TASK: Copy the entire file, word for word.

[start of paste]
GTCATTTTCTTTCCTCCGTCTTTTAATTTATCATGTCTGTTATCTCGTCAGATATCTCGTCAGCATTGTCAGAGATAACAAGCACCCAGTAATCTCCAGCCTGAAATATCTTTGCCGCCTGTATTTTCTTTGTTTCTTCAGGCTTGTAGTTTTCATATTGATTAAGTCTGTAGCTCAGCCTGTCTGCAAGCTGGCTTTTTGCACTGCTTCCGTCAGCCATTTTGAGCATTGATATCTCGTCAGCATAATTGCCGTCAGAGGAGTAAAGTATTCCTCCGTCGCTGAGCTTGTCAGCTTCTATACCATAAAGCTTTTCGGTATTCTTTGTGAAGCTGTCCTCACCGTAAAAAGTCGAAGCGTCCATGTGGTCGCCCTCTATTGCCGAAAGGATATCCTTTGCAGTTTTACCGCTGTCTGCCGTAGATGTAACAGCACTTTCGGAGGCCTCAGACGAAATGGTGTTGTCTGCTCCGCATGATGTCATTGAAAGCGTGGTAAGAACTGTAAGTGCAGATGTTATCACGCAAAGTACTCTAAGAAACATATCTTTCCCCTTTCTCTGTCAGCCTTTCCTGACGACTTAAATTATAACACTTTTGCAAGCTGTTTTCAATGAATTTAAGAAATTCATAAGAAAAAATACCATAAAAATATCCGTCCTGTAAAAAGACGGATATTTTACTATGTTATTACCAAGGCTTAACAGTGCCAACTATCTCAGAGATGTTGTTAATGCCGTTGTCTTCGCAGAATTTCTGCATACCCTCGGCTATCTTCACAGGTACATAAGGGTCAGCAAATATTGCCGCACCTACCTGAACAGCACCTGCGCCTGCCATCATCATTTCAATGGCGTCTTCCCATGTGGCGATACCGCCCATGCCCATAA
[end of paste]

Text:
GTCATTTTCTTTCCTCCGTCTTTTAATTTATCATGTCTGTTATCTCGTCAGATATCTCGTCAGCATTGTCAGAGATAACAAGCACCCAGTAATCTCCAGCCTGAAATATCTTTGCCGCCTGTATTTTCTTTGTTTCTTCAGGCTTGTAGTTTTCATATTGATTAAGTCTGTAGCTCAGCCTGTCTGCAAGCTGGCTTTTTGCACTGCTTCCGTCAGCCATTTTGAGCATTGATATCTCGTCAGCATAATTGCCGTCAGAGGAGTAAAGTATTCCTCCGTCGCTGAGCTTGTCAGCTTCTATACCATAAAGCTTTTCGGTATTCTTTGTGAAGCTGTCCTCACCGTAAAAAGTCGAAGCGTCCATGTGGTCGCCCTCTATTGCCGAAAGGATATCCTTTGCAGTTTTACCGCTGTCTGCCGTAGATGTAACAGCACTTTCGGAGGCCTCAGACGAAATGGTGTTGTCTGCTCCGCATGATGTCATTGAAAGCGTGGTAAGAACTGTAAGTGCAGATGTTATCACGCAAAGTACTCTAAGAAACATATCTTTCCCCTTTCTCTGTCAGCCTTTCCTGACGACTTAAATTATAACACTTTTGCAAGCTGTTTTCAATGAATTTAAGAAATTCATAAGAAAAAATACCATAAAAATATCCGTCCTGTAAAAAGACGGATATTTTACTATGTTATTACCAAGGCTTAACAGTGCCAACTATCTCAGAGATGTTGTTAATGCCGTTGTCTTCGCAGAATTTCTGCATACCCTCGGCTATCTTCACAGGTACATAAGGGTCAGCAAATATTGCCGCACCTACCTGAACAGCACCTGCGCCTGCCATCATCATTTCAATGGCGTCTTCCCATGTGGCGATACCGCCCATGCCCATAA